Ann Conkle
May 10, 2012

Stem cells protect from side effects of chemotherapy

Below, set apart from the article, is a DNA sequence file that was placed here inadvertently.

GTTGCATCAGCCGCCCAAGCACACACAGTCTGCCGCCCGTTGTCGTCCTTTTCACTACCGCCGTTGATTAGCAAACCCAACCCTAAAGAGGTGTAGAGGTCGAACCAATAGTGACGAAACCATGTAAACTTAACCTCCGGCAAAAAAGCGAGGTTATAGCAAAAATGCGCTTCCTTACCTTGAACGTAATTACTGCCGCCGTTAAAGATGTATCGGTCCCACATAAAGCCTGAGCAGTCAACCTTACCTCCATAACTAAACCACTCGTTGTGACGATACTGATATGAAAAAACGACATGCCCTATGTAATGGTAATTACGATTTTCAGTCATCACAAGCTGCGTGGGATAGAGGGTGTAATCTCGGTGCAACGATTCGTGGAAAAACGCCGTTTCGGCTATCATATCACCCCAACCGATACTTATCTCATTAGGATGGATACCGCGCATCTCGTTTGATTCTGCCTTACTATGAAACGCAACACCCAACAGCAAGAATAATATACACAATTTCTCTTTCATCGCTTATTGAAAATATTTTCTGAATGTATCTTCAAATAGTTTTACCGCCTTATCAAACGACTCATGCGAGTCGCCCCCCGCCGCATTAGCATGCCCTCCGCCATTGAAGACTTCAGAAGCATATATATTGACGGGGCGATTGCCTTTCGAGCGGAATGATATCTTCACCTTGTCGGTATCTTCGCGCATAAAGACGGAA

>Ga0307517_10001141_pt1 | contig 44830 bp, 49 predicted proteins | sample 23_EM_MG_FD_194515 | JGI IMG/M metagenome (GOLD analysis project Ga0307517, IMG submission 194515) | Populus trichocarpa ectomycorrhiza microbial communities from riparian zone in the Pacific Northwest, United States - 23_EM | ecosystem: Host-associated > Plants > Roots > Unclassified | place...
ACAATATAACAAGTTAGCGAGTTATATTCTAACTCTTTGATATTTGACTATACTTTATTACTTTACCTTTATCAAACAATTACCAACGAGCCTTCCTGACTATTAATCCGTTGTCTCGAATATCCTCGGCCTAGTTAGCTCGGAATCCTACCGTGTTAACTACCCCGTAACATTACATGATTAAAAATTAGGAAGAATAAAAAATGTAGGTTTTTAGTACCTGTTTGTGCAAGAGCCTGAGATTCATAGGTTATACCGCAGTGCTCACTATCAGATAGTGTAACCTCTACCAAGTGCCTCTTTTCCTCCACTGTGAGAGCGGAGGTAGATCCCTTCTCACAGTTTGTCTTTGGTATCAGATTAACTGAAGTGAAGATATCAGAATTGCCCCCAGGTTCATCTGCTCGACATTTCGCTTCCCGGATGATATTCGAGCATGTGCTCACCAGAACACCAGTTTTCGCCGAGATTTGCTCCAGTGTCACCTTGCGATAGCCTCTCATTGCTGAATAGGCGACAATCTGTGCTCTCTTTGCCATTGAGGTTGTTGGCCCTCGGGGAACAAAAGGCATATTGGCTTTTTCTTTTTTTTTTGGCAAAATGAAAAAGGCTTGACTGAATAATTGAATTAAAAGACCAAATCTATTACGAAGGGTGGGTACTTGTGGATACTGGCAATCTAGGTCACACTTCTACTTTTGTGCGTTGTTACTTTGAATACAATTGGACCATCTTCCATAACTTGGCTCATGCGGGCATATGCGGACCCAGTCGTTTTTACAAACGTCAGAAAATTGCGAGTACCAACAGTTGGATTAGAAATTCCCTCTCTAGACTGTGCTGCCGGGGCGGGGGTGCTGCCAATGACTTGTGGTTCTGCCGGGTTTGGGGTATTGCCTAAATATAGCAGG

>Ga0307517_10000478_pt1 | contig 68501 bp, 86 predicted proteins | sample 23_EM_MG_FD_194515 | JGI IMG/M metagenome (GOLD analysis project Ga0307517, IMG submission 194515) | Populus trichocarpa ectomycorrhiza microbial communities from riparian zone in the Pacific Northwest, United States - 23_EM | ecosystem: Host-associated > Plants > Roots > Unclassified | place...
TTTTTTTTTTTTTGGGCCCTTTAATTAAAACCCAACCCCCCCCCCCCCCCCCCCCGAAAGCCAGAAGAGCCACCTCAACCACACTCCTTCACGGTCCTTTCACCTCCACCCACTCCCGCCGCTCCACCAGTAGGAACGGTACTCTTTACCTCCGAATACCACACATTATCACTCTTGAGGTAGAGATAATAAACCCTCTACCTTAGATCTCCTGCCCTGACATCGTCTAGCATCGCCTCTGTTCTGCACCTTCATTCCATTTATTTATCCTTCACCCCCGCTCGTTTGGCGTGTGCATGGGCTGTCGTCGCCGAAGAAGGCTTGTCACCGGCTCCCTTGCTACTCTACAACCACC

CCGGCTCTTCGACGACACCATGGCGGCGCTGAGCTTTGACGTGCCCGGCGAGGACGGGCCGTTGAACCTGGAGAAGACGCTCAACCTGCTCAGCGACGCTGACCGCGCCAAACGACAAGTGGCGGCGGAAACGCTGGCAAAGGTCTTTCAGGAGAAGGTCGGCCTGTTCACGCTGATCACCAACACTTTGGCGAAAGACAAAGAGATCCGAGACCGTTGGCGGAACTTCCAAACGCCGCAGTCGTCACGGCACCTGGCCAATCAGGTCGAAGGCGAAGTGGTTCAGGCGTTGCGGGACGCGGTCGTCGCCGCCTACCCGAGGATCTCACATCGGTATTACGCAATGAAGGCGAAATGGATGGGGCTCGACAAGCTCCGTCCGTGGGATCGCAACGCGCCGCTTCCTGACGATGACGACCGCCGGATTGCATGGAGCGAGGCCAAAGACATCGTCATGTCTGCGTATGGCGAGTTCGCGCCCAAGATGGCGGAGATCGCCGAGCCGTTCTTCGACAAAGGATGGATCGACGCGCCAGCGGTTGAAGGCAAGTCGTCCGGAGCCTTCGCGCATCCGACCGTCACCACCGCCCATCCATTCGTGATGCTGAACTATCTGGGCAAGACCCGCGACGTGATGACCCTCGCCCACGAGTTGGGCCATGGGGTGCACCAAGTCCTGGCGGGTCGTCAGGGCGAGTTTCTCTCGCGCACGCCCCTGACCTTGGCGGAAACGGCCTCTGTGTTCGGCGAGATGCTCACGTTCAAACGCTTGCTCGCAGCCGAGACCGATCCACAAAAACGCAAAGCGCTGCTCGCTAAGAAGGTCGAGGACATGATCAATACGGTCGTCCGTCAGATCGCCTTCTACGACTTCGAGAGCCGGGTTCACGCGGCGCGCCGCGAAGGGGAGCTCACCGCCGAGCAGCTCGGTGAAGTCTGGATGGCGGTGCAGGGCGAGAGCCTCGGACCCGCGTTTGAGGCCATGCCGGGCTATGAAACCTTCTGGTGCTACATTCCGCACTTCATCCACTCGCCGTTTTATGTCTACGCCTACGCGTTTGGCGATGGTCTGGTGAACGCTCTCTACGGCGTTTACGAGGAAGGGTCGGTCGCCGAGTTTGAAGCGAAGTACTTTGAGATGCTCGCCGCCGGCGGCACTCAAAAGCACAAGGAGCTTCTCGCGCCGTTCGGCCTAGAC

Scientists at Fred Hutchinson Cancer Research Center have transplanted brain cancer patients' own gene-modified blood stem cells in order to protect their bone marrow against chemotherapy’s toxic side effects. Initial results of the ongoing, small trial, involving three patients with glioblastoma, showed that two patients survived longer than predicted if they had not been given the transplants, and a third patient remains alive with no disease progression almost three years after treatment. "We found that patients were able to tolerate the chemotherapy better and without negative side effects after transplantation of the gene-modified stem cells than patients in previous studies who received the same type of chemotherapy without a transplant of gene-modified stem cells," said Hans-Peter Kiem, M.D., senior author of the study, published today in Science Translational Medicine.